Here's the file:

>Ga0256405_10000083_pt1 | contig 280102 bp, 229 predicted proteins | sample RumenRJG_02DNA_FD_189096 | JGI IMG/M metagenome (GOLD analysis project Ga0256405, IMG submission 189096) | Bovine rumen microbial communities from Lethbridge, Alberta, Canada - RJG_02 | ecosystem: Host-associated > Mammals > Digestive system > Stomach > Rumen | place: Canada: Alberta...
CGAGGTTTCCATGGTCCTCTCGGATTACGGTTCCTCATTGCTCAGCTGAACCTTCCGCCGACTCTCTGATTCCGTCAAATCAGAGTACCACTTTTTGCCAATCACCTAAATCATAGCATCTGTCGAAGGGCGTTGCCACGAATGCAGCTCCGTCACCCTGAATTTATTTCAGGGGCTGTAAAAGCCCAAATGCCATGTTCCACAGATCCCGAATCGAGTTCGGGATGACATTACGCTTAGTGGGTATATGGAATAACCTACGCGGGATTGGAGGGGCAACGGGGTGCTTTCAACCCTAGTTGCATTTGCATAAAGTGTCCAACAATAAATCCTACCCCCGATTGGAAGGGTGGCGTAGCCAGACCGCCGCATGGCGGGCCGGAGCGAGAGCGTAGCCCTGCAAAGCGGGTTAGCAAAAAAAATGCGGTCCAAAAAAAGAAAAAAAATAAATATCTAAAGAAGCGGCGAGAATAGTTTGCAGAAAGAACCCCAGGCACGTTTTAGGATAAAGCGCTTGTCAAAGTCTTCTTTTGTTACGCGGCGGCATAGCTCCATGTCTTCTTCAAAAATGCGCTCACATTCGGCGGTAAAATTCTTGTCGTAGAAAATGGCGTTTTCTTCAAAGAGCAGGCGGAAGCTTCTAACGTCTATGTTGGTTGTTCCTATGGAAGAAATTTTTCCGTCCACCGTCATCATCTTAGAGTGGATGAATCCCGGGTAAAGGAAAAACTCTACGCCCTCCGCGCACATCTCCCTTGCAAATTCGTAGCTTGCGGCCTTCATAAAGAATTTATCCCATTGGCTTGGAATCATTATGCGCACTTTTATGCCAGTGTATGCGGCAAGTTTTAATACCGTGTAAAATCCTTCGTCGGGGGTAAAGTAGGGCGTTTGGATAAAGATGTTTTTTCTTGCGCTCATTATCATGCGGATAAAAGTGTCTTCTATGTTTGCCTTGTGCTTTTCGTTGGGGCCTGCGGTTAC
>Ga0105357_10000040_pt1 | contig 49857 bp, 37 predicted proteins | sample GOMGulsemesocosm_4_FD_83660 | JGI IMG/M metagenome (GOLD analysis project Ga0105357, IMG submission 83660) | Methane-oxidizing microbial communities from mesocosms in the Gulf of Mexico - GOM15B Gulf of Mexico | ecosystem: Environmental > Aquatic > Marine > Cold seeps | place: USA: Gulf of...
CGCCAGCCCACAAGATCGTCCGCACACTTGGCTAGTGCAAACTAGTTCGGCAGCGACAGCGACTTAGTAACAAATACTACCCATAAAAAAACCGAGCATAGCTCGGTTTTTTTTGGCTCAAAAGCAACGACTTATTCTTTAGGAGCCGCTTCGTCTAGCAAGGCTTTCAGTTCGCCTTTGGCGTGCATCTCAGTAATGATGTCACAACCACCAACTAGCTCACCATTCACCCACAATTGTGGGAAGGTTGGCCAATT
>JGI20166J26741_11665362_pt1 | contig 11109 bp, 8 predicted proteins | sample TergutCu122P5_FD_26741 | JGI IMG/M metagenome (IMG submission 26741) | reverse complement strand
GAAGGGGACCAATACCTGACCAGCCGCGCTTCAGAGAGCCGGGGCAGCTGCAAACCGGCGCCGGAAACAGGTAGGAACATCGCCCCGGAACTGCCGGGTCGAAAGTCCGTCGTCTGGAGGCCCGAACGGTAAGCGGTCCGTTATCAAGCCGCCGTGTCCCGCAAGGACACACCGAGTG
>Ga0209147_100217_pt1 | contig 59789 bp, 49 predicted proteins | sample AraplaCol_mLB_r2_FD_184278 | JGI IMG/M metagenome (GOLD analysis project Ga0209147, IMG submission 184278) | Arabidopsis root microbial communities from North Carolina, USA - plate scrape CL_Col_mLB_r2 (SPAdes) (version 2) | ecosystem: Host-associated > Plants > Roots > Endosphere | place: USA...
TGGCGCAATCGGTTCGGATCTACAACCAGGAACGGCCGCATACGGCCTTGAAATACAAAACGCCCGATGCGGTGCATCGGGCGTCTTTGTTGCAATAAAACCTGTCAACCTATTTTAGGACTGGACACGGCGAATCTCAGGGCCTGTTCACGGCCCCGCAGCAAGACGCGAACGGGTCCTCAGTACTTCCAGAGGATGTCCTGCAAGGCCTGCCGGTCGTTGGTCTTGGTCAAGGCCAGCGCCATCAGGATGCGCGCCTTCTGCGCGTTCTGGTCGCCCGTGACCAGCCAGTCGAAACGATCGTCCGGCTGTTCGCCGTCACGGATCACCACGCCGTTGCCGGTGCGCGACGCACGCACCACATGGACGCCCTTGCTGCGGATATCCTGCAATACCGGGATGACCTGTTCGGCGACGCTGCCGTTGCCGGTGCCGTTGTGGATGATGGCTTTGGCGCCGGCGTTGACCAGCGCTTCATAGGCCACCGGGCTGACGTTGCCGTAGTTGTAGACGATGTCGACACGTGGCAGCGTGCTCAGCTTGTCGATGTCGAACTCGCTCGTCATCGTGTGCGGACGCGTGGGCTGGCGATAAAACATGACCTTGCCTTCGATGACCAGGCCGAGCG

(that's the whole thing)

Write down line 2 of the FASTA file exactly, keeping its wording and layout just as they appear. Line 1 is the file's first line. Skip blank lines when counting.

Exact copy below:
CGAGGTTTCCATGGTCCTCTCGGATTACGGTTCCTCATTGCTCAGCTGAACCTTCCGCCGACTCTCTGATTCCGTCAAATCAGAGTACCACTTTTTGCCAATCACCTAAATCATAGCATCTGTCGAAGGGCGTTGCCACGAATGCAGCTCCGTCACCCTGAATTTATTTCAGGGGCTGTAAAAGCCCAAATGCCATGTTCCACAGATCCCGAATCGAGTTCGGGATGACATTACGCTTAGTGGGTATATGGAATAACCTACGCGGGATTGGAGGGGCAACGGGGTGCTTTCAACCCTAGTTGCATTTGCATAAAGTGTCCAACAATAAATCCTACCCCCGATTGGAAGGGTGGCGTAGCCAGACCGCCGCATGGCGGGCCGGAGCGAGAGCGTAGCCCTGCAAAGCGGGTTAGCAAAAAAAATGCGGTCCAAAAAAAGAAAAAAAATAAATATCTAAAGAAGCGGCGAGAATAGTTTGCAGAAAGAACCCCAGGCACGTTTTAGGATAAAGCGCTTGTCAAAGTCTTCTTTTGTTACGCGGCGGCATAGCTCCATGTCTTCTTCAAAAATGCGCTCACATTCGGCGGTAAAATTCTTGTCGTAGAAAATGGCGTTTTCTTCAAAGAGCAGGCGGAAGCTTCTAACGTCTATGTTGGTTGTTCCTATGGAAGAAATTTTTCCGTCCACCGTCATCATCTTAGAGTGGATGAATCCCGGGTAAAGGAAAAACTCTACGCCCTCCGCGCACATCTCCCTTGCAAATTCGTAGCTTGCGGCCTTCATAAAGAATTTATCCCATTGGCTTGGAATCATTATGCGCACTTTTATGCCAGTGTATGCGGCAAGTTTTAATACCGTGTAAAATCCTTCGTCGGGGGTAAAGTAGGGCGTTTGGATAAAGATGTTTTTTCTTGCGCTCATTATCATGCGGATAAAAGTGTCTTCTATGTTTGCCTTGTGCTTTTCGTTGGGGCCTGCGGTTAC